So that was a lengthy preface but without further ado, here is a list of why neutralism is the best foreign policy:

  1. Security: Neutralism leads to less enemies and less possibility of war. It doesn’t guarantee security but it sure is a better strategy for attaining it than intervening, invading, killing, imposing sanctions etc.
  2. Inexpensive: No need to overspend on the military. No need to have ambassadors to negotiate as the Iranians and the west have done recently. No need to have a bureaucracy to determine the ‘right’ foreign policy which almost always turns out to be the wrong one for which you’ll need an even bigger bureaucracy. Of course, all of this means lower taxes.
  3. Moral: The central principle of libertarianism is that you are free to act as you wish so long as you harm no one else. Switzerland has much less blood on its hand than the US or UK. Surely they would justify their actions but most people know, and even some politicians have conceded to this, that interventionists policies have not worked. Given this is the case the blood of hundreds and thousands of innocent people including women and children is something all of us should be concerned about when choosing our foreign policy.

 

 

 

 

Border crossing image © Kecko

 

5 Comments

  1. Britain is part of the West and can not survive if the rest of the West fell – neither could Switzerland (but, as during the Cold War, it allows other people to defend its interests in the world).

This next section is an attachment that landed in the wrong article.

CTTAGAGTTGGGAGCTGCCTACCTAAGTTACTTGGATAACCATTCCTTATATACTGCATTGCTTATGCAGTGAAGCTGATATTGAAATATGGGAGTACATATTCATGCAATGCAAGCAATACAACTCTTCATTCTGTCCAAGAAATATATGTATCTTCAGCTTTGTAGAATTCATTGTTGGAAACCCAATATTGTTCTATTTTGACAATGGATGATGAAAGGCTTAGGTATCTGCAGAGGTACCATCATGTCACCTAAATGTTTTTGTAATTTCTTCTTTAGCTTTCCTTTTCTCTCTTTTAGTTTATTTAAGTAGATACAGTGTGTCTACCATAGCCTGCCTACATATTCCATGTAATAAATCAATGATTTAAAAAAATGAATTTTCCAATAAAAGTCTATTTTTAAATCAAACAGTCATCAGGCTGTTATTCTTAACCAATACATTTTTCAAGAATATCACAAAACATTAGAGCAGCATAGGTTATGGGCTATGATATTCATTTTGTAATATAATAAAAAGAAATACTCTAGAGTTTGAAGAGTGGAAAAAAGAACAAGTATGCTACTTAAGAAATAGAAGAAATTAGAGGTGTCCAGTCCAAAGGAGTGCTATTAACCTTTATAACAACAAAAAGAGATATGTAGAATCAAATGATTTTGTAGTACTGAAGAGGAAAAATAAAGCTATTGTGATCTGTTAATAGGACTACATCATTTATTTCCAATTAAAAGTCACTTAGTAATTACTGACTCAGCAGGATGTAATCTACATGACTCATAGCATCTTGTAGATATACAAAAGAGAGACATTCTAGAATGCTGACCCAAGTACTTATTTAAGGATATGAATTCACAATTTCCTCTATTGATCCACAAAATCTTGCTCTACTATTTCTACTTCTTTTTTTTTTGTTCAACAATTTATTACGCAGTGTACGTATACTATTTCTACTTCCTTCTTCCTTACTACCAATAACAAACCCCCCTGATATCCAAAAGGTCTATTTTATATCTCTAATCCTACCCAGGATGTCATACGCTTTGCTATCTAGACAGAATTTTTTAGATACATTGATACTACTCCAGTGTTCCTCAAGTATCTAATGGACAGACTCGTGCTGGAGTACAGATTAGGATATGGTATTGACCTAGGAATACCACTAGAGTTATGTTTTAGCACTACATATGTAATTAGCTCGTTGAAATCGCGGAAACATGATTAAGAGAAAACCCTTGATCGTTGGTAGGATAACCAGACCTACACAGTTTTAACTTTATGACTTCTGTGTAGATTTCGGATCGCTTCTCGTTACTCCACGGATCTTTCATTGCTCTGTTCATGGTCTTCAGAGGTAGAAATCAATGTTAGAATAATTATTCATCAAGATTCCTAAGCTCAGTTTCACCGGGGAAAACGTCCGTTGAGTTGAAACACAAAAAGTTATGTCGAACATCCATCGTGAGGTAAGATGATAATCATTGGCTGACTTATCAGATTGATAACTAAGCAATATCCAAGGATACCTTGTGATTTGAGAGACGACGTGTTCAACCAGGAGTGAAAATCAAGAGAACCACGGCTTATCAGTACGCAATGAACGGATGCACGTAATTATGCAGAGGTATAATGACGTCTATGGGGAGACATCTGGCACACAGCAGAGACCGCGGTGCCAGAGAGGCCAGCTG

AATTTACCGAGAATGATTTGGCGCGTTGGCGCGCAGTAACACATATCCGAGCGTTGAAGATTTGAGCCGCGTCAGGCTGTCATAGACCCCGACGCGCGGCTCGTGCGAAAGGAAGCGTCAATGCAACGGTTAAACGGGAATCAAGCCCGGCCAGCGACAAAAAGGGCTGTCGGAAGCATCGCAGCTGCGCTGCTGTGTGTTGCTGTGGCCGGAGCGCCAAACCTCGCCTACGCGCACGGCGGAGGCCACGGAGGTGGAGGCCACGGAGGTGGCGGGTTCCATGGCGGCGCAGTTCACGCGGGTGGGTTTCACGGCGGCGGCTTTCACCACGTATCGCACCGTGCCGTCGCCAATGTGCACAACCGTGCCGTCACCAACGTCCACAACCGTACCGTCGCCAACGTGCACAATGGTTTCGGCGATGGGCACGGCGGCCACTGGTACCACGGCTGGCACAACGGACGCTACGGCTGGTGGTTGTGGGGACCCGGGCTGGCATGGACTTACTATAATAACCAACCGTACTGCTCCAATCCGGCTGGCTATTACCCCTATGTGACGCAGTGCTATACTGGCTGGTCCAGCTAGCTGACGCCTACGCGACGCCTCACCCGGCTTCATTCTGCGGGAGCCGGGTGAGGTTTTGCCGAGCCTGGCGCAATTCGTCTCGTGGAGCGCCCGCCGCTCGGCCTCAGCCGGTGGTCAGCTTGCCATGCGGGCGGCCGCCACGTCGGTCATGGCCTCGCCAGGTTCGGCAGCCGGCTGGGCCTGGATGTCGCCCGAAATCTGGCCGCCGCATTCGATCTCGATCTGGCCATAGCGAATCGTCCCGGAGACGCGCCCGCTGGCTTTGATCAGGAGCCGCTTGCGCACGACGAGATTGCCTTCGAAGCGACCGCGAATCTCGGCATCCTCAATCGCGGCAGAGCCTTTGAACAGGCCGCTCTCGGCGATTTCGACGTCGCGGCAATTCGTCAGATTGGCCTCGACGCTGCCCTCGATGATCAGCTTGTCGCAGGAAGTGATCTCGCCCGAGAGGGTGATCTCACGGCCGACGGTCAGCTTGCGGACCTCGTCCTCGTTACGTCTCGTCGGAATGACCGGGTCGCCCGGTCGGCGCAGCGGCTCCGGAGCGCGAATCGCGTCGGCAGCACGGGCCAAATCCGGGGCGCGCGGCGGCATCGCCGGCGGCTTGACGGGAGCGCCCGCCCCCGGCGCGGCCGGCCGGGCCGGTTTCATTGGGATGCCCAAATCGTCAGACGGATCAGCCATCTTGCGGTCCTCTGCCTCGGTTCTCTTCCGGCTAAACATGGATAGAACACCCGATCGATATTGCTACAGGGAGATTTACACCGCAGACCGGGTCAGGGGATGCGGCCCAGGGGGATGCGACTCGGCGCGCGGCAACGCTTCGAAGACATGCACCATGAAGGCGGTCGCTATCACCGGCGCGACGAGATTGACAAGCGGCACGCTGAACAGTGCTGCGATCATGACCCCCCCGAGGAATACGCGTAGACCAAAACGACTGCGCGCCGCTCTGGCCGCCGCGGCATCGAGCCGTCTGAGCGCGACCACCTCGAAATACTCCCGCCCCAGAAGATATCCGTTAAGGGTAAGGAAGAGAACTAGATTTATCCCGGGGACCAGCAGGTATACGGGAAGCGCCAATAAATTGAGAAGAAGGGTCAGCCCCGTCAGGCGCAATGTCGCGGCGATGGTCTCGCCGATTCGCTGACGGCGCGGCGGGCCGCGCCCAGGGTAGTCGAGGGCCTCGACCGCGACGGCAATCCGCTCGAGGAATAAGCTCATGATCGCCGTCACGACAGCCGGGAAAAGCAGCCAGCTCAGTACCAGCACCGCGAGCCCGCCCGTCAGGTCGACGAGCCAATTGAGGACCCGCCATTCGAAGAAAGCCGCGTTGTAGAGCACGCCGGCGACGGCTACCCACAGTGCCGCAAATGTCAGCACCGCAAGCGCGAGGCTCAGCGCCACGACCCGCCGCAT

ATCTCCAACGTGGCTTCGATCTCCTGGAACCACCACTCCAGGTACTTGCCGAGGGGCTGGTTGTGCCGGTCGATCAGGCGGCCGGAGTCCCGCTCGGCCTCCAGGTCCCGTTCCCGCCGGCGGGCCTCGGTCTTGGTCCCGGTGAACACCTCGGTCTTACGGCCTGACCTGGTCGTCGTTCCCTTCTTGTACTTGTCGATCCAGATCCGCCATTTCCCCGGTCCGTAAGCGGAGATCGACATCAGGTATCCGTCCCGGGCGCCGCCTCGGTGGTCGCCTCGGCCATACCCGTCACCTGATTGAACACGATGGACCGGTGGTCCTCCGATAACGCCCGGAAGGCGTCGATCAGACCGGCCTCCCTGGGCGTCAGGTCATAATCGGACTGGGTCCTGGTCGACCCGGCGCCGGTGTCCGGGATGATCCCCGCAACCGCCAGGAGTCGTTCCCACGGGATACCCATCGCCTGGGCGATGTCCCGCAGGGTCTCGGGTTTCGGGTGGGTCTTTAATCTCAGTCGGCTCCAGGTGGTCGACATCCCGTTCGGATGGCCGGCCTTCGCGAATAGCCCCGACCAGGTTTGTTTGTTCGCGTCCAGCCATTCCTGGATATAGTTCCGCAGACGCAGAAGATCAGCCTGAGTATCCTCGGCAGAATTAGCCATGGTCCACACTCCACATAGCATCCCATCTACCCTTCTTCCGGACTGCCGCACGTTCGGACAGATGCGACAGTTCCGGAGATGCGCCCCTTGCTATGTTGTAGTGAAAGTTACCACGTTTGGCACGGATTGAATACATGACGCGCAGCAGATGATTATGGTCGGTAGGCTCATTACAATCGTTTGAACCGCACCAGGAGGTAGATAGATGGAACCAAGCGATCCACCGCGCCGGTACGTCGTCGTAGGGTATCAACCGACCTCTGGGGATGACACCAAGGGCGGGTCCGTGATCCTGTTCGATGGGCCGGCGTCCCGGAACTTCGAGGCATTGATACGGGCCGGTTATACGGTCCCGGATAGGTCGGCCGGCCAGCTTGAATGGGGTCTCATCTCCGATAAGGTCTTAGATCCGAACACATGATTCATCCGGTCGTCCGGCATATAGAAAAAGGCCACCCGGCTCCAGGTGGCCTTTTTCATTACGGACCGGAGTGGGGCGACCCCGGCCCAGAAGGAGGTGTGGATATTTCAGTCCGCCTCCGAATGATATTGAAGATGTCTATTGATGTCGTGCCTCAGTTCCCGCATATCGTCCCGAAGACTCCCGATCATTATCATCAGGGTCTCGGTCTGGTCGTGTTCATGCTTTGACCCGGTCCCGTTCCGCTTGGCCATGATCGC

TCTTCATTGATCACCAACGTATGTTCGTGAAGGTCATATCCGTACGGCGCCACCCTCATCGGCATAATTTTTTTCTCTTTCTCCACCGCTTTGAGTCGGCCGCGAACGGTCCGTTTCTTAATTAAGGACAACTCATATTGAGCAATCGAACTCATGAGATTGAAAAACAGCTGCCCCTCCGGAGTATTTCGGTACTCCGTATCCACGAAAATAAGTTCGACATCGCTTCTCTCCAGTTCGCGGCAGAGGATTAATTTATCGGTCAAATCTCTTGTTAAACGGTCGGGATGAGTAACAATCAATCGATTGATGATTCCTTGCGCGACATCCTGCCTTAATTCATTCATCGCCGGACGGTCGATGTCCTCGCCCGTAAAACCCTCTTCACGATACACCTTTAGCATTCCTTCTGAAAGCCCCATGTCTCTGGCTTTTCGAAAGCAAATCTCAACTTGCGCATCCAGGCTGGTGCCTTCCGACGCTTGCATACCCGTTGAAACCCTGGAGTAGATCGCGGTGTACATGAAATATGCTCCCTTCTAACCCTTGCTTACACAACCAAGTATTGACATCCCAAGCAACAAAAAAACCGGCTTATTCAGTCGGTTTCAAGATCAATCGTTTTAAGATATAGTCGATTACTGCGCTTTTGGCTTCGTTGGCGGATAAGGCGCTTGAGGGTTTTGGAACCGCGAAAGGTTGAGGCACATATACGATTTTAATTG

Had Philip II of Spain gained control of the resources of Europe – he would not have left this island alone.

    Had Louis XIV (the “Sun King”) gained control of the resources of Europe – he would not have left this island alone.

    Had the French Revolutionaries gained control of the resources of Europe – they would not have left this island alone.

    Had Imperial Germany gained control of the resources of Europe – they would not have left this island alone, German aims were global (they were not confined to Belgium and northern France).

    Had the National Socialists (Nazis) gained control of the resources of Euripe -they would not have left this island alone. Like all of the above they would have used the resources (the slave labour and so on) they gained to further their world wide aims – including against this island.

    And had the Marxists (the Soviet Union) gained control of Europe and the world they would not have left this island alone – they would have used the resources of the parts of the world they took, to take places such as this island.

    Yes socialism does not work in the long term – and neither does the statism of Philip II or Louis XIV, but in the short term they are a threat. One needs to CONTAIN them – whilst the long term forces of economic law do their work. For example the French Revolutionaries nationalised the factories of France (so much for it being a “capitalist Revolution”), in the long term this was ruinous, but in the short term they could boost production by running everything into the ground.

    It is too late to defend yourself when your enemy has taken out everyone else.